Within this scope, this study aims to analyse socially constructed barriers in front women in accessing social, economical and political opportunities in urban space and examine the mechanisms reproducing these barriers. Study questions the factors determining women’s relations with urban space, the impact of their reproductive responsibilities on their in/visibility in urban public space, their access to public services, their relations with local administrations, their representation and participation to local planning and decision making processes. This analysis is based on qualitative research and a data set collected through 40 in depth interviews conducted with women living in Ankara, capital of Turkey. In the context of study, the woman is not considered as a homogeneous category. Instead, by considering the impact of education level, household composition, marital, motherhood and employment statuses, this study aims to reveal the factors that differentiate women’s experiences with urban space.
Ethnic Diversity and Change in the Neighbourhoods of the Accra Metropolitan Area, Ghana, 2000-2010
University of Ghana, Ghana
A combination of historic, socio-economic and cultural conditions results in areal concentration of ethnic groups in cities, a phenomenon described as ethnic residential segregation. However, studies on ethnic segregation in Sub-Saharan African cities in general and Ghana in particular are far in between. This situation is partly blamed on the negative use of the ethnic question by people in authority during national crises, which in some instances has resulted in conflicts in many African countries; absence of data for any meaningful analyses and; the view that ethnicity in Africa represents a vestige of traditional society which will disappear with modernization. Consequently, the subject of urban ethnic residential segregation has engaged the attention of social scientists in Europe and North America than Sub-Saharan Africa. This paper examines the changing ethnic geography of Accra, Ghana’s national capital, for the period, 2000-2010 – a period noted for unprecedented urban growth, economic liberalization, globalization and social change. Using the census data of 2000 and 2010, and location quotient results, the paper examines the patterns of ethnic residential segregation by assessing the extent of concentration and mixing of the populations of the city of Accra over the decade. It also examines the drivers of changing ethnicities in the Accra Metropolitan Area, and their implications for ethnic co-existence as well as the future development of the country’s varied and diversified ethnic groupings.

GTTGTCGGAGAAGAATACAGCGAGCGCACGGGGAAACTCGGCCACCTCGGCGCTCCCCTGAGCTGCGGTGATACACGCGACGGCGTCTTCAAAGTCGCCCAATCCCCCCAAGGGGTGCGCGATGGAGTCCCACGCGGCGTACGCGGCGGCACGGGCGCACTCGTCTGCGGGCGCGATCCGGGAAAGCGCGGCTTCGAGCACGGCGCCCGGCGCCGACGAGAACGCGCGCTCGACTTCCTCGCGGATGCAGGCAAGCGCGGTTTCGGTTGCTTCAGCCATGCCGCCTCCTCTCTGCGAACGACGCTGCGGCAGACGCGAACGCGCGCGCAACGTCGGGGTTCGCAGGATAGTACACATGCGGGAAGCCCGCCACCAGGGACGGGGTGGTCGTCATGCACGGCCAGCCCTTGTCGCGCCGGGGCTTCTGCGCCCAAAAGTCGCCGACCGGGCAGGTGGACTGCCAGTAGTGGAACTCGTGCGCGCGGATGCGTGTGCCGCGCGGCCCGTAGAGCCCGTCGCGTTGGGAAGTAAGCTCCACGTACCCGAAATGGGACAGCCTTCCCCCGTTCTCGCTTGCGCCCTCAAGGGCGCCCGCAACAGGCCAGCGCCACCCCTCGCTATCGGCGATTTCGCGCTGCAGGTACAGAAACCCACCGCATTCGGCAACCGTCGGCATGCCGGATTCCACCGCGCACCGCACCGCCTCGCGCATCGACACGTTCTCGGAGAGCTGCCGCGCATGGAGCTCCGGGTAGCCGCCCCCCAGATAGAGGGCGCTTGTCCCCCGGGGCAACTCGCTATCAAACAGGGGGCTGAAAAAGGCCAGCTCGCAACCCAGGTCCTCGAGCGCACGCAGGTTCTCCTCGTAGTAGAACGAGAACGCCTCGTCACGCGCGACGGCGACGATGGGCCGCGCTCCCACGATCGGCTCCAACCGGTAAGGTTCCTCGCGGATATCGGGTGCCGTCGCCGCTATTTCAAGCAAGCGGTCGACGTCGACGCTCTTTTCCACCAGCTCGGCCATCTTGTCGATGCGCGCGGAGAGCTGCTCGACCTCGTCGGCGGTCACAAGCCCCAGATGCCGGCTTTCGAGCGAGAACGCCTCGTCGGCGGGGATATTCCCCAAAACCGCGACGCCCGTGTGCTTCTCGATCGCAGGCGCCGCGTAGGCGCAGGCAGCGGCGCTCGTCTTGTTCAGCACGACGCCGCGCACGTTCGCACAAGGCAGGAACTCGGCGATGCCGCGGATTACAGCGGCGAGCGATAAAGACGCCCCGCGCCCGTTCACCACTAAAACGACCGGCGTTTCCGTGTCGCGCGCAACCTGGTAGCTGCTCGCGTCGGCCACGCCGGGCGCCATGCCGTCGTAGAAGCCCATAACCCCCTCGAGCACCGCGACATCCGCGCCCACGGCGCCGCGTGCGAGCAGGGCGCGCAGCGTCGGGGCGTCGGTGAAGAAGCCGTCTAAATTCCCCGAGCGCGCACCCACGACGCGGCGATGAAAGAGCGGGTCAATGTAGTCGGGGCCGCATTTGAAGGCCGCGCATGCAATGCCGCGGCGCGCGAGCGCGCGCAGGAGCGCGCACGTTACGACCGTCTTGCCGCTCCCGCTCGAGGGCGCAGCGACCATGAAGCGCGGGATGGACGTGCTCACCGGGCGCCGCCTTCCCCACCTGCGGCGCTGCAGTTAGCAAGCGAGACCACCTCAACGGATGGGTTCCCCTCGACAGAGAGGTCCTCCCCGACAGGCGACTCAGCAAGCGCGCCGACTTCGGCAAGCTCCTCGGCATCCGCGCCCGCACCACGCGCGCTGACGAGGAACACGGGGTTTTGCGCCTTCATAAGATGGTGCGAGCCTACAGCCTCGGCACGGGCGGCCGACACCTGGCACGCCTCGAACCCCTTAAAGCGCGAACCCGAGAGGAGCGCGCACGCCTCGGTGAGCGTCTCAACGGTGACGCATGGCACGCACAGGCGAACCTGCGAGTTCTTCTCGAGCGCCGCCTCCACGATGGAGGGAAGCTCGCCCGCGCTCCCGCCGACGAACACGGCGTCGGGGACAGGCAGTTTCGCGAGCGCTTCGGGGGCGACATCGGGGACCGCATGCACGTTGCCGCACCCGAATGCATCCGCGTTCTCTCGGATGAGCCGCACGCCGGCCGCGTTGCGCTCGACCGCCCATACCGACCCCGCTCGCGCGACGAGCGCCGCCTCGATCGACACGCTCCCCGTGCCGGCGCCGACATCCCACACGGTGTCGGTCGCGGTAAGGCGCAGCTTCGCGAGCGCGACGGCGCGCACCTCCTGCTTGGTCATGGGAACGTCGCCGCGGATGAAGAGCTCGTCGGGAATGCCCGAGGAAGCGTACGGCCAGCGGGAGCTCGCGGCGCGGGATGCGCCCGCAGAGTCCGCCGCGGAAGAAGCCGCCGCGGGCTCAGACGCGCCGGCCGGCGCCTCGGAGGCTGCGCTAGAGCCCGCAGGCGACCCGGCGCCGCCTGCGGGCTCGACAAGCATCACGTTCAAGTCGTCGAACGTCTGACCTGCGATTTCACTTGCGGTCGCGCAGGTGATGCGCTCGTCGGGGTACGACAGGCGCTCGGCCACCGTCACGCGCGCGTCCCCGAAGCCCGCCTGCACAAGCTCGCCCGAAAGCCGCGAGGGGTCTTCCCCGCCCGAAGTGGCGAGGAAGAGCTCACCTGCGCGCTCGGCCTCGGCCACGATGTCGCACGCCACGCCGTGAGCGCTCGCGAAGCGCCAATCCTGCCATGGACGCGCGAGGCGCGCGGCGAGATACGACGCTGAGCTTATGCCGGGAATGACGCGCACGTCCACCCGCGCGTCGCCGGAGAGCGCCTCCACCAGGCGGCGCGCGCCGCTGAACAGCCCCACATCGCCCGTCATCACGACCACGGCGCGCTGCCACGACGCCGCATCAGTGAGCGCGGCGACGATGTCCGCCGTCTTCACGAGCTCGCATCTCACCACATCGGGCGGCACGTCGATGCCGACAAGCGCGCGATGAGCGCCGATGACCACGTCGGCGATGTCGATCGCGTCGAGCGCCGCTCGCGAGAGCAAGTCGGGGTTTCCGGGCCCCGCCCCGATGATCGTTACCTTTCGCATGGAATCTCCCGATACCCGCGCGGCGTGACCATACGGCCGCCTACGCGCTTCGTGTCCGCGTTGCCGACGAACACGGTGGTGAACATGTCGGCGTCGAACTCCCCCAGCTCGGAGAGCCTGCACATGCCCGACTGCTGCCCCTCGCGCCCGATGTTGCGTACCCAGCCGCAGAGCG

Does context Matter? Governance networks and urban regeneration, a view from Andalucia (Spain)
Pablo de Olavide University, Spain